In my heart, I truly am a southern gal. And I would like to think that I can handle the heat, as in the hot, hot days of July. But this southern gal is used to having an air conditioned house to return to after braving the summer heat. These past few days definitely bring to mind the sweltering summer days in Tennessee growing up. We did not have air conditioning then, nor do we now. Box fans in the windows and lots of pop-cycles was the preferred method of cooling off way back in the '70's. And things aren't so different here in Germany. We close the shades to keep the sun out, we have fans and pop-cycles. We bought water guns this weekend to have fun and cool off, including our tempers, which seem to have short fuses when the heat rises. With the outdoor temperature at 100 degrees today, and the inside temperature rapidly rising, we needed to get out and get cool.

Today was Mining Day in Imsbach, which is  3km from our own charming village. The flyer stated that we could take a tour of the mine and there would be food and activities for the kids. So, we climbed into the van and made the short 5 minute drive over there. After paying the small entrance fee, we grabbed some bratwurst and coke and snacked while we waited for our turn in the mine. Then, grabbing some mining hats, we headed to the mine entrance. Oh, my goodness. There was a marvelously cool breeze coming from inside the mine. I could have stayed right there and been perfectly content, but our guide showed up. It was one of the best tours we have taken so far. Fun, interesting, and informative. Emerging from the mine, there were many hands-on booths set up for the kids. All in all, a great day!

A very sweet gentleman carved these little figures. He also gave me his phone number because he has his own little museum nearby where he has more displays like this and he said he would show the kids how to cut into the rocks. I am thinking a great science day is in our future.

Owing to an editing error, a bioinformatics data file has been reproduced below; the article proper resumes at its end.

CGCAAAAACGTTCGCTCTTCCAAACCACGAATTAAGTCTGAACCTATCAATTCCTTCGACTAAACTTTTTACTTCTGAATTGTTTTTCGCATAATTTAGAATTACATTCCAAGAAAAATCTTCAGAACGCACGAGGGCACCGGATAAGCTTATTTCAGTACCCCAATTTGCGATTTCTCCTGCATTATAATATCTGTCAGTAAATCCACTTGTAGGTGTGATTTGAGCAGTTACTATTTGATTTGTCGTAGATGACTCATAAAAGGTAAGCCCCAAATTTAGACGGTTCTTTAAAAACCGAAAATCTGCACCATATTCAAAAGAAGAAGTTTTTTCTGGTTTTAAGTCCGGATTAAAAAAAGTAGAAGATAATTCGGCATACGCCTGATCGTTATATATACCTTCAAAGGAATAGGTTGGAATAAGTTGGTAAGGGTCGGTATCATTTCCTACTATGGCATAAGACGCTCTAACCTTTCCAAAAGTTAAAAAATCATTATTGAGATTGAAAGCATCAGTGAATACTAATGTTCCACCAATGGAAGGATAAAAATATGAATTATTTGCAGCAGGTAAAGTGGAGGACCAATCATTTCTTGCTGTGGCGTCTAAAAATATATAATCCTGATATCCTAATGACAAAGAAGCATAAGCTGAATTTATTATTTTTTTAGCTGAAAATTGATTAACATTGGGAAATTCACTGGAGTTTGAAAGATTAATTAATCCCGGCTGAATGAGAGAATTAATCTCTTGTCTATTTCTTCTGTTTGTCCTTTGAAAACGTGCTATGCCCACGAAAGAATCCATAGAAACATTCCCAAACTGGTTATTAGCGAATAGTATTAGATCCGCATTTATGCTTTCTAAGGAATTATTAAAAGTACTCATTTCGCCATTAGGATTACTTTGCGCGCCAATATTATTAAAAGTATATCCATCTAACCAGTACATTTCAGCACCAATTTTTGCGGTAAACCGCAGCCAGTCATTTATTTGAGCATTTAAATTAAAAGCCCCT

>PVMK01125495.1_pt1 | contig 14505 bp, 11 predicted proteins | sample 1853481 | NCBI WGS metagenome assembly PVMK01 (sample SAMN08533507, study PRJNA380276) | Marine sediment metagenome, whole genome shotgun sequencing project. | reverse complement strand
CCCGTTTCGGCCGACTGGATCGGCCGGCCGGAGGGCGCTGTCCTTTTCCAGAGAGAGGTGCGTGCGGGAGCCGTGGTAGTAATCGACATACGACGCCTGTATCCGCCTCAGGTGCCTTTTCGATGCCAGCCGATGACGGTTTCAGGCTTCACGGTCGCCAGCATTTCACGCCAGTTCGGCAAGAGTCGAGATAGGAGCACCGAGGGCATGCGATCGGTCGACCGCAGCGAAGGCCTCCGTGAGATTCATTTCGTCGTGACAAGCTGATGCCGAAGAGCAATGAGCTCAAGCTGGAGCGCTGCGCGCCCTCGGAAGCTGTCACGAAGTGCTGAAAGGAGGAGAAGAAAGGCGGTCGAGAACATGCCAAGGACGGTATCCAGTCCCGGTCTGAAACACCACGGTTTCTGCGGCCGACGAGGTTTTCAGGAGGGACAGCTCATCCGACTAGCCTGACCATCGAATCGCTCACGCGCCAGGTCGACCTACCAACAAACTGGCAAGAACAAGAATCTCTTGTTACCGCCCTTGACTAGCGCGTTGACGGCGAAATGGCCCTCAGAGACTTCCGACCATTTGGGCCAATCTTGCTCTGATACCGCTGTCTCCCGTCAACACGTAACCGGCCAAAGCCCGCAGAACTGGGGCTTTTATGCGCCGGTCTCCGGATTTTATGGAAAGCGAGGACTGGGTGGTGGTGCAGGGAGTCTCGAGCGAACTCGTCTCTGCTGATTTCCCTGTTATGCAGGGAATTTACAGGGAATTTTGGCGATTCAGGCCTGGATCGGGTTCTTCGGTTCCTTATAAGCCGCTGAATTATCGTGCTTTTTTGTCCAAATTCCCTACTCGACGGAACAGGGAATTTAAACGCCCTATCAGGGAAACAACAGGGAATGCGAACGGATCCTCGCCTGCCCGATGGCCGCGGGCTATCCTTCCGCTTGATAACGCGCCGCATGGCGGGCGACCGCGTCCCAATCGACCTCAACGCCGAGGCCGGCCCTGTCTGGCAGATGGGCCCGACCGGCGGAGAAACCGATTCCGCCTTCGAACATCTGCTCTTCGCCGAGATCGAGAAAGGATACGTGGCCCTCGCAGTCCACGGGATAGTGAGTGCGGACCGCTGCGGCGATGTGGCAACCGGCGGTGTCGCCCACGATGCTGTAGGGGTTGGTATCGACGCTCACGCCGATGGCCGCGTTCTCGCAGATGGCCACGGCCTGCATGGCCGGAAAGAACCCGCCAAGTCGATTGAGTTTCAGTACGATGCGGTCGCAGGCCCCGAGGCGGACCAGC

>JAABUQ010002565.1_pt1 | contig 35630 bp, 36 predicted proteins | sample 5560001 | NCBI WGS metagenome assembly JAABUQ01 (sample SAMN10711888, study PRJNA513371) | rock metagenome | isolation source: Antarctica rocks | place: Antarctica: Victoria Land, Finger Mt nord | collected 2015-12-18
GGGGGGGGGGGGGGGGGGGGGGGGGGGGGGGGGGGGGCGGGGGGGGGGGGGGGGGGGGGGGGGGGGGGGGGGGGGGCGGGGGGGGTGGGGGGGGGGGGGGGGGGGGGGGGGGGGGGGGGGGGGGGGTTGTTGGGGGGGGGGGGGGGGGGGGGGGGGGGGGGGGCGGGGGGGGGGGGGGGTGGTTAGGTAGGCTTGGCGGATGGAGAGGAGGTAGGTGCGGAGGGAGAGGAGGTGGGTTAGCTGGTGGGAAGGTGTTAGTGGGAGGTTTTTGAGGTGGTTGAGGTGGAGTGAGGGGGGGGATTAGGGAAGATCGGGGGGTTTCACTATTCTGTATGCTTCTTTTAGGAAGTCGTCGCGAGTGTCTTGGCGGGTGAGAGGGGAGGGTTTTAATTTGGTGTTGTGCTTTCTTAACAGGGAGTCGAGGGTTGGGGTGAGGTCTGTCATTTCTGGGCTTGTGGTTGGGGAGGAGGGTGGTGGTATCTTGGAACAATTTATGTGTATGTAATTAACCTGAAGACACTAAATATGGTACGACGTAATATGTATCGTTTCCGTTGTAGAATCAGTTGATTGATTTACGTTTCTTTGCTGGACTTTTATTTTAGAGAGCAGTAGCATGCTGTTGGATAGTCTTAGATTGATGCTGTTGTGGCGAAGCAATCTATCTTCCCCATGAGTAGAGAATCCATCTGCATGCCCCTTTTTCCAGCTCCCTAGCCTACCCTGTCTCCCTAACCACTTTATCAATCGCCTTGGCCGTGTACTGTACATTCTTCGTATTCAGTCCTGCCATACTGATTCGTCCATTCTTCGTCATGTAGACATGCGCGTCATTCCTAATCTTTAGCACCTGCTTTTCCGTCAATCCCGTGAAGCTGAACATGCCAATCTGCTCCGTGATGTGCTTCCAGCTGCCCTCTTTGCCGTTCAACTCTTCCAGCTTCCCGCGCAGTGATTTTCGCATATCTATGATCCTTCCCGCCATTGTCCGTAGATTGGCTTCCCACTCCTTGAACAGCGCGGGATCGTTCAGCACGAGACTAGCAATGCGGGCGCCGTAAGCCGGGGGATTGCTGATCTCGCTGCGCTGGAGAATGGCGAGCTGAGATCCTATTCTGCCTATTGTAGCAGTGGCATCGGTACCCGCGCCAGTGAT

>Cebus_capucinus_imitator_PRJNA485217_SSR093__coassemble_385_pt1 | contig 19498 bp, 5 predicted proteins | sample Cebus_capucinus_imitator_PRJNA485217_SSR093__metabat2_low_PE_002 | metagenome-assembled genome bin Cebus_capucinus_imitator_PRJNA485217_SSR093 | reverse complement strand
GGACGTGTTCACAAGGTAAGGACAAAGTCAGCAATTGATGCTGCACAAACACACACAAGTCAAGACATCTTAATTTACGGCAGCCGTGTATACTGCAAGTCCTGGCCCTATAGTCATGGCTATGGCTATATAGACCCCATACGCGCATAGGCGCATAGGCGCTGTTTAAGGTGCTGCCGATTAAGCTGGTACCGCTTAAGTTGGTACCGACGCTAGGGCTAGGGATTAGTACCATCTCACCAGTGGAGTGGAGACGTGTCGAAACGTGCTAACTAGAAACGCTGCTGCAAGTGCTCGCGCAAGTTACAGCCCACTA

copper ore inside the mine

They built this adobe oven specifically for Mining Day. Here they are breaking it open to show how the ore melted down.

"Panning" for minerals. Each bucket we purchased for them to sift through had a guaranteed five rocks in it. I will not tell you how many buckets were bought. Let's just say we spent lots of time under this tent.

Farmland between villages

Wednesday, July 1, 2015

A Yarn Along

Sometimes what seems like a good idea just isn't.

I thought that using a sport weight yarn to knit a bunny would make it easier on my hands. After all, I usually am knitting with worsted yarn and US2 needles. It makes a nice tight fabric for stuffing bunnies. I figured the little bunny would just be a little smaller.

Sometimes the results are surprising.

Not only was the bunny not smaller, she just kept expanding but not holding her shape. (which is what no lady ever wants!) So sorry, little bunny! Therese loves her just as she is, which is as it should be.

To make sure my knitting skills were not to blame, I made another bunny with worsted yarn. He is probably the nicest looking bunny to date.

The other experiment was part success, part proof that sometimes it pays to be a little snobby in the yarn department. Not that I am condoning snobbery in other parts of life. Though when I think on it, quality ingredients in the kitchen are a must as well.

I had a rather vast quantity of blue acrylic yarn that I probably should have just donated or given away, but I tried making a shawl, knowing that it probably would not have the drape I wanted. It is pretty, but I was right, it is scratchy and does not drape nicely. It does keep me warm on cool mornings while sitting out on the patio with my morning coffee. The pattern can be found here on Ravelry.

I started reading 'Shadows on the Rock' by Willa Cather. I like her other stories, so I suspect that I will like this one too.

Joining Ginny, as usual.